Parenting comes to life in the stories we share.
Whether it’s a moment of joy or a moment of distress, we can learn from each other.
Shaykhan Dipraseuth, Waterloo, ON
I grew up with my mom and older sister. My father was never in my life and I had to learn the “man stuff” from my mom and important male influences around me. My biggest fear for myself was when I have my own children, how will I know how to raise them? I had a great model for parenting in my mom but I did not have any sense of what being a father was like. With my wife now, I am blessed because she has an amazing dad and he has become a valuable resource for me. I learn from him all the time.
When my wife was pregnant with our first girl, we did the “let’s not find out the gender” game. I was really excited about the possibility of having a son. In my head, I pictured a boy who would become the starting quarterback for the San Francisco 49ers. I had always thought to myself, if I do have a son, I’m going to make up for all the “lost time” and do activities I never got to do with my dad because he wasn’t around. I would raise my son with a dad who was there for him!
We picked out both boy and girl names. Two weeks before the due date, we were inside a store walking down the Barbie aisle when it hit me. What if I have a girl? I’m not ready for a girl! I remember getting all sweaty and panicking, I don’t know how I’m going to raise a girl, what do I do when she gets older and we have to have the “talk?” I was terrified.
Well the day came and I remember holding my daughter in my hands for the first time in the hospital. I cried. I didn’t cry that I lost a future quarterback, I cried because I found what joy means. I cried when my second daughter was born as well. Tears of pure joy.
Being a father of two girls is amazing. They are now 3 and 1. On Sundays we wear our football jerseys and I watch the game. I hope one day they will enjoy it with me, but I know that football is my thing and if it does not become their thing, that is ok! Right now, my 3 year old really just wants to watch cartoons. I have learned that my boyhood superheroes are cool for both boys and girls and that gender doesn’t matter, kids like all toys. I love watching my girls play with Spider-Man and then a minute later Spider-Man is having tea with Barbie. I am still trying to get used to playing Barbie, but I enjoy it because it makes my girls smile. They love it when I play with them. I realize that when I join them in something that matters to them, I am communicating that they matter to me. I am letting them know that their interests and joys are important to me, that I love them for who they are.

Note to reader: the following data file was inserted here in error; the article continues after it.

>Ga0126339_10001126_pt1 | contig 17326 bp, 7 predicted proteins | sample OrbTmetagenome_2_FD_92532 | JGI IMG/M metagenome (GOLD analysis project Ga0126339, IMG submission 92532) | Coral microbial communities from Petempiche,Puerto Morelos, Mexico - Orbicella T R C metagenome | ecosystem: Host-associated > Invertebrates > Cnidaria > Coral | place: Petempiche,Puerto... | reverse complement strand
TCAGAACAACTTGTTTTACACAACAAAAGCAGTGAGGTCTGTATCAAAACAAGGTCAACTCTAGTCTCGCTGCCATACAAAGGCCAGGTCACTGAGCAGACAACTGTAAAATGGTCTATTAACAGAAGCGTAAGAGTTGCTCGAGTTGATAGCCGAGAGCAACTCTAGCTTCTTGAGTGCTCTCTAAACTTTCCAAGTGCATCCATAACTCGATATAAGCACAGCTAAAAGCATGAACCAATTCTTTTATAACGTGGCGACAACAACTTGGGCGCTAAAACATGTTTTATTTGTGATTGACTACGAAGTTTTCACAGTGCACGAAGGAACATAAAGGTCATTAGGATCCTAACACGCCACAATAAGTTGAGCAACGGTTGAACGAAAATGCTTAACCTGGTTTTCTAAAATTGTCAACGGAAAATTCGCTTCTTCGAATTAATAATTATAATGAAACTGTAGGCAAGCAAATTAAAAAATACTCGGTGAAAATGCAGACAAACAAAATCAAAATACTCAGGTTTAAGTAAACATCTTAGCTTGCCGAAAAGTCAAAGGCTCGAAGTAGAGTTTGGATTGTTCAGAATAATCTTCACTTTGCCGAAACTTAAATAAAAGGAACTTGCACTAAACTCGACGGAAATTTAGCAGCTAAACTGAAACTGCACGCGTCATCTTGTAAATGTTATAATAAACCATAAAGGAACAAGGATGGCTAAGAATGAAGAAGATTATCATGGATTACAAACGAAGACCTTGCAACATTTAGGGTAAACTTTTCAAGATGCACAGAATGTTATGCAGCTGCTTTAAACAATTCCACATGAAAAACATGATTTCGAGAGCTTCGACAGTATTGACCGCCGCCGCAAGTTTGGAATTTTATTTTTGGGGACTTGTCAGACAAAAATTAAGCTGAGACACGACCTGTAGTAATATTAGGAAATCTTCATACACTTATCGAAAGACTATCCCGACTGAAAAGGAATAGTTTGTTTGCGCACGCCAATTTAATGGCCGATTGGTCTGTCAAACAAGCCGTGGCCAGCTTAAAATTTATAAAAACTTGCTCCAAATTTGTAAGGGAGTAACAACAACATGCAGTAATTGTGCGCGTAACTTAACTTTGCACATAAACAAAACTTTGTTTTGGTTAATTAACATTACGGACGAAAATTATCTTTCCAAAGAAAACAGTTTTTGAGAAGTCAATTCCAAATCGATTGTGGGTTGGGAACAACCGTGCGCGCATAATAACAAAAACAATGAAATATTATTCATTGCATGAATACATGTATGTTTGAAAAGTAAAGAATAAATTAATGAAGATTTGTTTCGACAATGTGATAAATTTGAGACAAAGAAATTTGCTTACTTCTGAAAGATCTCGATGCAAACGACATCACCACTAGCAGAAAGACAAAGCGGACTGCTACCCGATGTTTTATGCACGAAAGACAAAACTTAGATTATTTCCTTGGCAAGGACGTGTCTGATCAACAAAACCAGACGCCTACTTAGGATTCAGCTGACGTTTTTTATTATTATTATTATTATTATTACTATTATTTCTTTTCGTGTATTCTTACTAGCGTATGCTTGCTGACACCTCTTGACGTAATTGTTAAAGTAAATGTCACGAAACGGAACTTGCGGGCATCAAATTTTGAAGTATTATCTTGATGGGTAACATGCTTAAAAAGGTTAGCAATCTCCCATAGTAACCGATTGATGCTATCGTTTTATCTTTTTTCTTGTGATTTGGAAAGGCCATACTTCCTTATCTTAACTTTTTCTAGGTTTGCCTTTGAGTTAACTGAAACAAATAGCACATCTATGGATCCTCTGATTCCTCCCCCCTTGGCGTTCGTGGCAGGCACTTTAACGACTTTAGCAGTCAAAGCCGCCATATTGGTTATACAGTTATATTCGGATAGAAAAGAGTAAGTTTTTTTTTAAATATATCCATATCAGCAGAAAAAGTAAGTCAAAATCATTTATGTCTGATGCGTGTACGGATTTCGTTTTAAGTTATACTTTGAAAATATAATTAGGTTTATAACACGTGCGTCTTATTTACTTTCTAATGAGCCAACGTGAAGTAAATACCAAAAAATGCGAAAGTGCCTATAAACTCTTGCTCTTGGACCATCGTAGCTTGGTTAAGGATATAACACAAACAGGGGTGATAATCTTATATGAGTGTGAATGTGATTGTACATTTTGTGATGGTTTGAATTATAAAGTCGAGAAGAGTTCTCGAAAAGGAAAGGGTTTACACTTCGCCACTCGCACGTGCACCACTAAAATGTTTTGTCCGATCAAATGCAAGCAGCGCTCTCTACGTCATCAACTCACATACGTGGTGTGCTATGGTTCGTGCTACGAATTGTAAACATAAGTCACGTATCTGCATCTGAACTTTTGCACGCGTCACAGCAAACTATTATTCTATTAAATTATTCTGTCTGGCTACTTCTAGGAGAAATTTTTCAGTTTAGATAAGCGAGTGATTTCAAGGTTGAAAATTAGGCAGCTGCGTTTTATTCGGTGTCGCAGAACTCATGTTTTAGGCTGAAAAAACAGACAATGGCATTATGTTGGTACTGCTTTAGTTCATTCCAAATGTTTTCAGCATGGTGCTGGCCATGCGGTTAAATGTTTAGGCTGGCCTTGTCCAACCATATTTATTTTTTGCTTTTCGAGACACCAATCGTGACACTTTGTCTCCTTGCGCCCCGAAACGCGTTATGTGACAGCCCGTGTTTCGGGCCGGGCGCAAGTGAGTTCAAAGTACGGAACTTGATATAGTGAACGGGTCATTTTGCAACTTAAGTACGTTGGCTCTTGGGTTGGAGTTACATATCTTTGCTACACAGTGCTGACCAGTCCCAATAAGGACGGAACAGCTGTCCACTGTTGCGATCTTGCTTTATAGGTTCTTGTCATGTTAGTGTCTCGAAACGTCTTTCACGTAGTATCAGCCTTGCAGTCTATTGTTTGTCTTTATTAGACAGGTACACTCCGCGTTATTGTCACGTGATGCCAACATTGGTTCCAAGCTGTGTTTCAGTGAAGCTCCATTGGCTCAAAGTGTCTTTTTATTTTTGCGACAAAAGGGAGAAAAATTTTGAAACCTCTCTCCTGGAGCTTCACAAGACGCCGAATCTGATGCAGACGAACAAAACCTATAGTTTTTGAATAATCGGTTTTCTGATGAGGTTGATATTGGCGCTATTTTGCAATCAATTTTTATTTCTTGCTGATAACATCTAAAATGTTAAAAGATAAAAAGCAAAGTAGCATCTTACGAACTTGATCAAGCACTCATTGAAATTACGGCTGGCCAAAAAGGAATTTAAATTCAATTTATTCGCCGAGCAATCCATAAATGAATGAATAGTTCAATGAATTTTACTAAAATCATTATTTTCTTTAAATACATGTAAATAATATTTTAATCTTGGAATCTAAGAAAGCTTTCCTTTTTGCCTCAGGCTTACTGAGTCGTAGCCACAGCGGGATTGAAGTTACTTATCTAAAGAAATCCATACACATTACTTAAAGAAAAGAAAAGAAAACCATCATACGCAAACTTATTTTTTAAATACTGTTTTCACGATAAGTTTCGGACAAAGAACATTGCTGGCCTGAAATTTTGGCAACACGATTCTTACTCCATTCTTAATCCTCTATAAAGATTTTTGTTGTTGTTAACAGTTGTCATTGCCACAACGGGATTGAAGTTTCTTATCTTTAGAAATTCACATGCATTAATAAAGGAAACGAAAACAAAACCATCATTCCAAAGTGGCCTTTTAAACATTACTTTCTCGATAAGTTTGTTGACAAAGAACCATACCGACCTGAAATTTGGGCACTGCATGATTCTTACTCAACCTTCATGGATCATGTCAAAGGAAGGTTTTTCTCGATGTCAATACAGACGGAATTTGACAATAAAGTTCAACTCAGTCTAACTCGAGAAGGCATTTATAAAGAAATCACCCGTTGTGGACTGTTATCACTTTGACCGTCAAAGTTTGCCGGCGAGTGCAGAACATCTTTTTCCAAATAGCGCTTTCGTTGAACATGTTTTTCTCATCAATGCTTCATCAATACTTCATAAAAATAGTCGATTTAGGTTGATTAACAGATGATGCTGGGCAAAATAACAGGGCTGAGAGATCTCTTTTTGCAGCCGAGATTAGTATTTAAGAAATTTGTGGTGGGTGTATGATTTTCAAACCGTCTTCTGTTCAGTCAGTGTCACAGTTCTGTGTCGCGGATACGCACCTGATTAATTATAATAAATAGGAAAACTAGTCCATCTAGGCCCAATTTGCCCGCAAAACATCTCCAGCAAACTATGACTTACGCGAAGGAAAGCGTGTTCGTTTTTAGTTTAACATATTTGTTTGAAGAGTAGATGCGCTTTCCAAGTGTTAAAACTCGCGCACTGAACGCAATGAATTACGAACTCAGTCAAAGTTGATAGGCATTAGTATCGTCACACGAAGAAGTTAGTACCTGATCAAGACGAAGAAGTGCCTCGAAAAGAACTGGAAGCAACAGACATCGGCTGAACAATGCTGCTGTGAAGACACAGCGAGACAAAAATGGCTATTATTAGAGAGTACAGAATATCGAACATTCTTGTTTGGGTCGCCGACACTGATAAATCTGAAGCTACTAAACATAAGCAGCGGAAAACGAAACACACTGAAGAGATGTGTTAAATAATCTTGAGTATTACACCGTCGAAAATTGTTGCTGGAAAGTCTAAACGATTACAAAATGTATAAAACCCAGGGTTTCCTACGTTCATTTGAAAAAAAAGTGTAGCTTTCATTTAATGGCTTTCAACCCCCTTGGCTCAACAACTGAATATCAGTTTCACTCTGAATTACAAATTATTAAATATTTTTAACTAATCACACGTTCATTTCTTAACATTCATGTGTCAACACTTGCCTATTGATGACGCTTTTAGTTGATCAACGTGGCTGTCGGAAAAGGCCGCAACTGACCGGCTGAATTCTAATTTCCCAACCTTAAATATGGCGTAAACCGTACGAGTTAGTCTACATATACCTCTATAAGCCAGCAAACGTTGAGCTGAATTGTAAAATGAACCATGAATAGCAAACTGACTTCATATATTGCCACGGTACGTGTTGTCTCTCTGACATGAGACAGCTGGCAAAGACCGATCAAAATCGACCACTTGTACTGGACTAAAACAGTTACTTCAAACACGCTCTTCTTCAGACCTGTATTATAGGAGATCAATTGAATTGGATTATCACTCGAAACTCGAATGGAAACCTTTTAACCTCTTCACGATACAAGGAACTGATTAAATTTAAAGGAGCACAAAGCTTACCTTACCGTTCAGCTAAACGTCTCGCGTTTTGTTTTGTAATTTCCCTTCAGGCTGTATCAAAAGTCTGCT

Has life changed for me? It has a lot! I’m lucky we have a male cat at home, so I’m not outnumbered by too much. I love when I come home from work and the girls’ faces light up when they see me, it’s the best feeling I get every single day. My face lights up when I see them, too. It’s also the best feeling—two best feelings in one small moment! I attended a parenting course recently and the facilitator asked, “does your face light up when your child comes into the room?” The facilitator was inspired by a story she had heard on an episode of Oprah (click here to watch the interview) and I was inspired by what the facilitator said—that when we greet our children with expressions of love, when we show our love on our faces, they know, they feel, deep in their hearts, that they are loved. And that they are important to us. I want that for my girls.
Being a father has taught me that I have a big responsibility to these girls. It’s not about teaching them, it’s about guiding and showing them. I know they observe and hear everything I do, so I have to lead by example. When I am upset—tired, frustrated, stressed, anything—I have to think about how I express myself because I know that they are going to learn how to handle their emotions by watching me. When they want to talk about their favourite cartoon show, I need to give them my full attention, be curious about what matters to them and open to their thoughts and opinions. I know this will show them that they can talk to me and I will listen.
I realized that to be a truly great father, you have to step up. I have to get up late at night or early in the morning when my children are awake. I have to take them to appointments or play school. I have to make dinner and be sure they eat their veggies. I have to be there when they need me. It’s part of being a dad—a parent—and I love it! Because, actually, I am amazed that I get to do these things! My hope is that, one day, my girls will grow up and become strong women who make the world a better place. I hope they can look back and say thanks dad for always being there and for not expecting us to be football players. (Maybe one of them will become a football player….it’s up to her!)